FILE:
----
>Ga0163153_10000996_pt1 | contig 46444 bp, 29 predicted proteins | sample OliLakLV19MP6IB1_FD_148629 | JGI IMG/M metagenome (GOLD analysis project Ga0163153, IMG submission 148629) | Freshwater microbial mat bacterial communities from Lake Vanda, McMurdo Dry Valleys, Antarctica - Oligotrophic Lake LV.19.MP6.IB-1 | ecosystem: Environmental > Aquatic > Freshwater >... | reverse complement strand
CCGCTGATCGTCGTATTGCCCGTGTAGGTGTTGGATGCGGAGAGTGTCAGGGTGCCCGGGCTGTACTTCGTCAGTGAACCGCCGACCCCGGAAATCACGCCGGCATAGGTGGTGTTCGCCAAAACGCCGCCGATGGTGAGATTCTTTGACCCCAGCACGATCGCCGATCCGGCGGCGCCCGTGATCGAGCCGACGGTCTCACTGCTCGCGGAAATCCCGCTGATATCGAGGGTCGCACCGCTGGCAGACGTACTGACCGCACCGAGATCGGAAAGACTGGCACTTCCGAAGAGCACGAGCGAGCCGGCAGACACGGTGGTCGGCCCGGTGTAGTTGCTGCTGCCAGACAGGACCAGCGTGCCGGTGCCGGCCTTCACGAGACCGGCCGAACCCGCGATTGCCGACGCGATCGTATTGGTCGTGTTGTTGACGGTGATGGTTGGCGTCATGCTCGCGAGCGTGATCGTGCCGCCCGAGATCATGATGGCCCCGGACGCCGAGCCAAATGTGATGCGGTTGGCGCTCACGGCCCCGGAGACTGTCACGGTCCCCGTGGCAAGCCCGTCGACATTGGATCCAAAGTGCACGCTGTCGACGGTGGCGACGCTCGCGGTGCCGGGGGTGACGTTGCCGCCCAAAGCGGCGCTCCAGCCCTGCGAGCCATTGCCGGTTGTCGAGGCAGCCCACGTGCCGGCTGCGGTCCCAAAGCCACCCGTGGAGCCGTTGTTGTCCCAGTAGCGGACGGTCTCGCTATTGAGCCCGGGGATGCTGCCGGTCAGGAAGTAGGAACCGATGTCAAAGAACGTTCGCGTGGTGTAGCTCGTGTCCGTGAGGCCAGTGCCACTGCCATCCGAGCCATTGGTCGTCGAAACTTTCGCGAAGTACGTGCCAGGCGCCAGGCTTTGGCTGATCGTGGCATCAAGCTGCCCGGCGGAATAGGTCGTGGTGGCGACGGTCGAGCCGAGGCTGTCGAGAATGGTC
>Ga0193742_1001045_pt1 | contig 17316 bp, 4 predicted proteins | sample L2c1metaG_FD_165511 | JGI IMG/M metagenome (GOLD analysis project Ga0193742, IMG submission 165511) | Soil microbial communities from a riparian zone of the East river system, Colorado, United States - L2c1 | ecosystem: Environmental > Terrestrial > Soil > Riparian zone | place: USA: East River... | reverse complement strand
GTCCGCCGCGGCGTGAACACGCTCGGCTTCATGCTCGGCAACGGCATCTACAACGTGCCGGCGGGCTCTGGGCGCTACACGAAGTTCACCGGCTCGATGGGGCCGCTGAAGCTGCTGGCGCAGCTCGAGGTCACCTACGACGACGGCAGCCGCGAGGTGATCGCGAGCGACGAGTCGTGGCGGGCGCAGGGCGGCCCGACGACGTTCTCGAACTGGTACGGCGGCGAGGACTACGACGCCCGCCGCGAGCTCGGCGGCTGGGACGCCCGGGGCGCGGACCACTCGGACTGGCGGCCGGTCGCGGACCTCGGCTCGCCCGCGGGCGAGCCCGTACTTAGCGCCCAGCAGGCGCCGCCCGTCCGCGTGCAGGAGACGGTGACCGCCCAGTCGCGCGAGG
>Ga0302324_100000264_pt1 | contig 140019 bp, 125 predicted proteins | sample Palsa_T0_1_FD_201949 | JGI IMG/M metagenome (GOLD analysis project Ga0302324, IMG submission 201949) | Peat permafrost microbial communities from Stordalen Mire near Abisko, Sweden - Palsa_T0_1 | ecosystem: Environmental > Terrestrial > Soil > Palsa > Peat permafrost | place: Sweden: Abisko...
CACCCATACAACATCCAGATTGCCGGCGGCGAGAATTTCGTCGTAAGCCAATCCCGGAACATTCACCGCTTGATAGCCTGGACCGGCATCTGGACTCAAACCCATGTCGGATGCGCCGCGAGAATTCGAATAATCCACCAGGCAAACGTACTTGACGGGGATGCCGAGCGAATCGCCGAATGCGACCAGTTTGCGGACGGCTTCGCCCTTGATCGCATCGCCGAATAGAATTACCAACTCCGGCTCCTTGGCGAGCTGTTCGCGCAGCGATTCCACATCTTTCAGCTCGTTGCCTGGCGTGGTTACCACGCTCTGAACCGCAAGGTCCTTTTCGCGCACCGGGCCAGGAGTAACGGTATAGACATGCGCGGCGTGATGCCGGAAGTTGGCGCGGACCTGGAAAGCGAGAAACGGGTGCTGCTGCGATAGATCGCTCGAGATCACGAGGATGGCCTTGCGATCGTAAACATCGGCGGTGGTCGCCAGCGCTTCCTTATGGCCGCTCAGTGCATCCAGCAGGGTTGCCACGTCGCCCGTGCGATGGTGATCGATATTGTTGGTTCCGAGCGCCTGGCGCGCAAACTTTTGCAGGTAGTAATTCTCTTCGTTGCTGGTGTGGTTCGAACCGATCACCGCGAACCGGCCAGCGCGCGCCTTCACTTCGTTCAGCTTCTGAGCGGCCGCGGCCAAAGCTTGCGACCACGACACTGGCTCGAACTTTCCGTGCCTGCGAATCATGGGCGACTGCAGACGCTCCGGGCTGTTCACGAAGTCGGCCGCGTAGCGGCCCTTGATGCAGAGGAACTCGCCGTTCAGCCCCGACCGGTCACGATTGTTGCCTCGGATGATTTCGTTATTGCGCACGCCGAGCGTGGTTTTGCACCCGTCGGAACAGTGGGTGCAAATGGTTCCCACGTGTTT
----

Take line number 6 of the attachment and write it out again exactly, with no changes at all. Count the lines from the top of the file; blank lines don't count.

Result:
CACCCATACAACATCCAGATTGCCGGCGGCGAGAATTTCGTCGTAAGCCAATCCCGGAACATTCACCGCTTGATAGCCTGGACCGGCATCTGGACTCAAACCCATGTCGGATGCGCCGCGAGAATTCGAATAATCCACCAGGCAAACGTACTTGACGGGGATGCCGAGCGAATCGCCGAATGCGACCAGTTTGCGGACGGCTTCGCCCTTGATCGCATCGCCGAATAGAATTACCAACTCCGGCTCCTTGGCGAGCTGTTCGCGCAGCGATTCCACATCTTTCAGCTCGTTGCCTGGCGTGGTTACCACGCTCTGAACCGCAAGGTCCTTTTCGCGCACCGGGCCAGGAGTAACGGTATAGACATGCGCGGCGTGATGCCGGAAGTTGGCGCGGACCTGGAAAGCGAGAAACGGGTGCTGCTGCGATAGATCGCTCGAGATCACGAGGATGGCCTTGCGATCGTAAACATCGGCGGTGGTCGCCAGCGCTTCCTTATGGCCGCTCAGTGCATCCAGCAGGGTTGCCACGTCGCCCGTGCGATGGTGATCGATATTGTTGGTTCCGAGCGCCTGGCGCGCAAACTTTTGCAGGTAGTAATTCTCTTCGTTGCTGGTGTGGTTCGAACCGATCACCGCGAACCGGCCAGCGCGCGCCTTCACTTCGTTCAGCTTCTGAGCGGCCGCGGCCAAAGCTTGCGACCACGACACTGGCTCGAACTTTCCGTGCCTGCGAATCATGGGCGACTGCAGACGCTCCGGGCTGTTCACGAAGTCGGCCGCGTAGCGGCCCTTGATGCAGAGGAACTCGCCGTTCAGCCCCGACCGGTCACGATTGTTGCCTCGGATGATTTCGTTATTGCGCACGCCGAGCGTGGTTTTGCACCCGTCGGAACAGTGGGTGCAAATGGTTCCCACGTGTTT